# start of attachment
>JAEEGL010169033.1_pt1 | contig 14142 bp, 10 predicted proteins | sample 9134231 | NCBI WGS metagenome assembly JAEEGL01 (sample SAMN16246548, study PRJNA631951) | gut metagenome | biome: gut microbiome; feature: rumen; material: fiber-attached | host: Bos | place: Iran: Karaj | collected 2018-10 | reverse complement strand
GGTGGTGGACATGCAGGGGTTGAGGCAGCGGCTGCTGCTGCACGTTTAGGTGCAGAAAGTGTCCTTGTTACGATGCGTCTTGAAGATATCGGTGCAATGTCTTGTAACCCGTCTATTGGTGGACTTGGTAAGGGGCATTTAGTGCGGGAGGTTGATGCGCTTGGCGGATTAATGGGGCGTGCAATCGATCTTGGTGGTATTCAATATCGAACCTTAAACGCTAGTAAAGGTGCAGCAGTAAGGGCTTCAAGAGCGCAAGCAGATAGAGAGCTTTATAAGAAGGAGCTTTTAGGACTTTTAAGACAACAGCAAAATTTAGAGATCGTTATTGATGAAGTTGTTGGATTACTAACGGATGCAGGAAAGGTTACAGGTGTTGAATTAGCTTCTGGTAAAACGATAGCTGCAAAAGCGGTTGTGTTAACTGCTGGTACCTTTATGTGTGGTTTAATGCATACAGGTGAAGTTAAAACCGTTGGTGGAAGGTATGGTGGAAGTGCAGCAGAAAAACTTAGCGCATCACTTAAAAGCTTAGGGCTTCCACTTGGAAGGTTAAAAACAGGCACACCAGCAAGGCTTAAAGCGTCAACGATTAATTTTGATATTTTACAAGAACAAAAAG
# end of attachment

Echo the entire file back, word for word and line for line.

>JAEEGL010169033.1_pt1 | contig 14142 bp, 10 predicted proteins | sample 9134231 | NCBI WGS metagenome assembly JAEEGL01 (sample SAMN16246548, study PRJNA631951) | gut metagenome | biome: gut microbiome; feature: rumen; material: fiber-attached | host: Bos | place: Iran: Karaj | collected 2018-10 | reverse complement strand
GGTGGTGGACATGCAGGGGTTGAGGCAGCGGCTGCTGCTGCACGTTTAGGTGCAGAAAGTGTCCTTGTTACGATGCGTCTTGAAGATATCGGTGCAATGTCTTGTAACCCGTCTATTGGTGGACTTGGTAAGGGGCATTTAGTGCGGGAGGTTGATGCGCTTGGCGGATTAATGGGGCGTGCAATCGATCTTGGTGGTATTCAATATCGAACCTTAAACGCTAGTAAAGGTGCAGCAGTAAGGGCTTCAAGAGCGCAAGCAGATAGAGAGCTTTATAAGAAGGAGCTTTTAGGACTTTTAAGACAACAGCAAAATTTAGAGATCGTTATTGATGAAGTTGTTGGATTACTAACGGATGCAGGAAAGGTTACAGGTGTTGAATTAGCTTCTGGTAAAACGATAGCTGCAAAAGCGGTTGTGTTAACTGCTGGTACCTTTATGTGTGGTTTAATGCATACAGGTGAAGTTAAAACCGTTGGTGGAAGGTATGGTGGAAGTGCAGCAGAAAAACTTAGCGCATCACTTAAAAGCTTAGGGCTTCCACTTGGAAGGTTAAAAACAGGCACACCAGCAAGGCTTAAAGCGTCAACGATTAATTTTGATATTTTACAAGAACAAAAAG